THE LIBERTARIAN ENTERPRISE
Number 825, June 14, 2015
Political Power: Too much of every day
life consists of defying it, avoiding
it, or evading it, simply to live.
Attribute to L. Neil Smith's The Libertarian Enterprise
I have, in the past, been a critic of the US Constitution, for largely the same reasons that Spooner disdained it. But because it doesn't work (from the peons' point of view anyway), does it follow that it is useless?
Now, before we get into this I will add a disclaimer. Just because the current US Constitution, and all the state constitutions, and (apparently) every other country's constitution does not work from the point of view of the peons, it does not imply that there can never be a constitution that works. It's at least theoretically possible to have a constitution that does work, if crafted properly.
But this article is about the current US Constitution. What use can it have, if it doesn't work?
Here it is: the very fact of its not working, provides a strong incentive toward rebellion.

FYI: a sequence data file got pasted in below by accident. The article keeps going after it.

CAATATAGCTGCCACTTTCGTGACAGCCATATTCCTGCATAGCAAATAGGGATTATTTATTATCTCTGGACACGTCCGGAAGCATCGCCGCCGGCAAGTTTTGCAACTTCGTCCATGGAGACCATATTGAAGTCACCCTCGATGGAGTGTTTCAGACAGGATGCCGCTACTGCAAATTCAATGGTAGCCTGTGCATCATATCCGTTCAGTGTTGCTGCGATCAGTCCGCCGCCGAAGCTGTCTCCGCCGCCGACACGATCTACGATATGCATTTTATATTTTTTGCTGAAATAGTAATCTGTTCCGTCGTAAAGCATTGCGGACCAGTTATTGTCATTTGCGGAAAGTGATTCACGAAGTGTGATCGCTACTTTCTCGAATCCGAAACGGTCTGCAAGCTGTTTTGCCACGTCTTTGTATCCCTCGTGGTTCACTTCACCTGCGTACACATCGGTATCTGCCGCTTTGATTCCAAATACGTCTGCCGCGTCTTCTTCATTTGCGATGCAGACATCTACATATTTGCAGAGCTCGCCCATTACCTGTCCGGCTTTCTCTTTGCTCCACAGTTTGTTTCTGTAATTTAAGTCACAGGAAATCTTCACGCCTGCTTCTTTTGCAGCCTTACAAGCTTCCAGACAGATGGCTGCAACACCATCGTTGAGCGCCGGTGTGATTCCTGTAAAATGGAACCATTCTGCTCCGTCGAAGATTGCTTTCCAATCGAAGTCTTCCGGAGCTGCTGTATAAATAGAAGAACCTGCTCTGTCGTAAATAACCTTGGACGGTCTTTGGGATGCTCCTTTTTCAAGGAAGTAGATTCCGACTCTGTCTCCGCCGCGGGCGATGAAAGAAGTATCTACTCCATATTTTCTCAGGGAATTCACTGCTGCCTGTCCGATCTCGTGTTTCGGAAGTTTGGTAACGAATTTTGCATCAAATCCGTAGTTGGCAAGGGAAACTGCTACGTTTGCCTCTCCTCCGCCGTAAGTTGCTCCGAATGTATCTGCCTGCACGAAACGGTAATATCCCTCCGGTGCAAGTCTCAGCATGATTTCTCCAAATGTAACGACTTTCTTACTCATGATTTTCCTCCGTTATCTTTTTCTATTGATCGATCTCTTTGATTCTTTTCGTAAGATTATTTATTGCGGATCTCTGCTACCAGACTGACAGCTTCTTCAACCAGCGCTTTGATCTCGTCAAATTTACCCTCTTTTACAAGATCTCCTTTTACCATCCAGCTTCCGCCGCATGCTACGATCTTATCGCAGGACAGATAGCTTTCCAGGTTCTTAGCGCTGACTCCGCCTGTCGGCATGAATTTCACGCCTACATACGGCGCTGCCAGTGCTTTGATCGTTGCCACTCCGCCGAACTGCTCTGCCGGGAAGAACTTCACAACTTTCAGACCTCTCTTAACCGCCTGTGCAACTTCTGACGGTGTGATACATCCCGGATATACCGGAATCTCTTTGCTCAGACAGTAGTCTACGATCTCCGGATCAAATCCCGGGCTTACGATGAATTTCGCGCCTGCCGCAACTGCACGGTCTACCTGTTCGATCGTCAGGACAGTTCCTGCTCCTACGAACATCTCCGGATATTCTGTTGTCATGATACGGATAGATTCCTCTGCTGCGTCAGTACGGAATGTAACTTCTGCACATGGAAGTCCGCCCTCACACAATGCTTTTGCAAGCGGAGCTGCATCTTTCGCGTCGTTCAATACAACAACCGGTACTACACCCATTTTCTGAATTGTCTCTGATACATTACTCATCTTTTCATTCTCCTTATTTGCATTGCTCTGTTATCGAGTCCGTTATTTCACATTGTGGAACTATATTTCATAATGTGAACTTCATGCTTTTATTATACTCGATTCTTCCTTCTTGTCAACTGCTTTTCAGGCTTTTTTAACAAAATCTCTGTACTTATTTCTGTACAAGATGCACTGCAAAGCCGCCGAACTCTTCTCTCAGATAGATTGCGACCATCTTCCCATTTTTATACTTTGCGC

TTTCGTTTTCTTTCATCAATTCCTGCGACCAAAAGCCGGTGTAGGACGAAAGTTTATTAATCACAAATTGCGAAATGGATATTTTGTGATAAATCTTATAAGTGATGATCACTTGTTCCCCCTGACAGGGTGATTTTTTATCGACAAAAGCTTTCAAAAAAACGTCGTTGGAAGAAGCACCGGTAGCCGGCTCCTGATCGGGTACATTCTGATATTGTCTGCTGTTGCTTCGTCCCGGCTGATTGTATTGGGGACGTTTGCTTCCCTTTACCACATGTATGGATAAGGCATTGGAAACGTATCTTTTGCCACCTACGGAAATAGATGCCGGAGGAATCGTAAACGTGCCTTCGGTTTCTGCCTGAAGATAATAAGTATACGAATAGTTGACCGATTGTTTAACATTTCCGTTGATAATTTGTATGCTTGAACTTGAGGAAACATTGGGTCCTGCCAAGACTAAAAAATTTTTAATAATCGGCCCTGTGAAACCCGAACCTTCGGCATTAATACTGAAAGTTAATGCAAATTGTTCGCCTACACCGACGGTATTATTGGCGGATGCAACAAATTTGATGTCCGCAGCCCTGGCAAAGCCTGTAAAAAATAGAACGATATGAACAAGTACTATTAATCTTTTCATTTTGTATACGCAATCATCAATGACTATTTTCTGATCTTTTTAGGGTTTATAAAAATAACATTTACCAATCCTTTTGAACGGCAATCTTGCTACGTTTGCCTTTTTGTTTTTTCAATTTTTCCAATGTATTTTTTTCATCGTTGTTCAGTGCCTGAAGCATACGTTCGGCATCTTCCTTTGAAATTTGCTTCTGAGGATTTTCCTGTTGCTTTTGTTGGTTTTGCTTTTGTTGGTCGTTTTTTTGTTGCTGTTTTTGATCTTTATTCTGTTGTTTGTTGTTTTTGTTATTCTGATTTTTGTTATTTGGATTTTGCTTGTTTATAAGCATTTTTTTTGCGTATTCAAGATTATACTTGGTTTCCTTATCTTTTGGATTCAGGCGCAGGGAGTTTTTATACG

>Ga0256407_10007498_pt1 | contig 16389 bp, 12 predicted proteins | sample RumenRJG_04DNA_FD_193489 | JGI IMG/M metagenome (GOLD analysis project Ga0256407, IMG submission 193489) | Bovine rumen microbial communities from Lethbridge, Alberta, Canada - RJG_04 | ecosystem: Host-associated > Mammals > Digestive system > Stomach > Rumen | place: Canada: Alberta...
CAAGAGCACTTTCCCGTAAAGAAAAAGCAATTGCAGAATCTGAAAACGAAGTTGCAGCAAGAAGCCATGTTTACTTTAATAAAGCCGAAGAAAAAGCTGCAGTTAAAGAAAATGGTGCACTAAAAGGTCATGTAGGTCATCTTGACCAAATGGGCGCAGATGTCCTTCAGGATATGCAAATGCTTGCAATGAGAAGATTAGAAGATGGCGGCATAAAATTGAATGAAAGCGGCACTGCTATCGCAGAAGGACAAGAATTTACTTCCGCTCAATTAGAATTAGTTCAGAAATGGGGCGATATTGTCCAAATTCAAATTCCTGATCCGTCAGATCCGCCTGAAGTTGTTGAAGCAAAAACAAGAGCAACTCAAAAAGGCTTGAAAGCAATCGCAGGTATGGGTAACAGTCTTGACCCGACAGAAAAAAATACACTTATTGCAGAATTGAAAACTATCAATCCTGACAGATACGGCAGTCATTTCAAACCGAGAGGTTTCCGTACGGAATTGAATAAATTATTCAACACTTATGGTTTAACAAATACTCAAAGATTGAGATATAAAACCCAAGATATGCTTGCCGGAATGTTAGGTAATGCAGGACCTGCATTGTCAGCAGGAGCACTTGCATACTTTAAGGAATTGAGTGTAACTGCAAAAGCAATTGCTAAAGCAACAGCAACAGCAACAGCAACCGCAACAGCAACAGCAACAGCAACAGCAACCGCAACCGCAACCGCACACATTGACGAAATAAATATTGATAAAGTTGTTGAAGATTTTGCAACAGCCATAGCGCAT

Think about it. As time goes on, it becomes more and more obvious that the ruling class uses the Constitution as toilet paper. They are getting to the stage now where they are blatant about it. Who for example, now believes that the NSA has stopped spying on Americans? Is there even a single person in the country that naive?
Has it escaped notice that the government now wants to regulate free speech about firearms, and wants to muzzle commentary in blogs about judicial excesses?
Those who revere the Constitution know that it's being ignored. Those who buy arguments about social contracts know the other party is not holding up their side of the "deal". Now, what is the normal response when one side of an agreement reneges? Of course, the other side does also, and the deal is off. In this case, "legitimacy" disappears. Can a government of no legitimacy, generally recognized, exist for long?
I believe the proper response to someone who brings up the Constitution in an argument is not, "You idiot parchment-worshipper," (I'm slapping my own face on this one), but "Dude, they've broken the social contract. The deal is off. Just when are you going to rebel?"
I think "restorationists" are already pretty much there, even if their view of what the future should look like might need some work.
Oddly enough, a non-functional Constitution still has utility. It cries out for rebellion. No, not explicitly of course. It must be there in one of those "penumbras" the judges are always going on about—or maybe buried in the 9th Amendment somewhere. But it's there....
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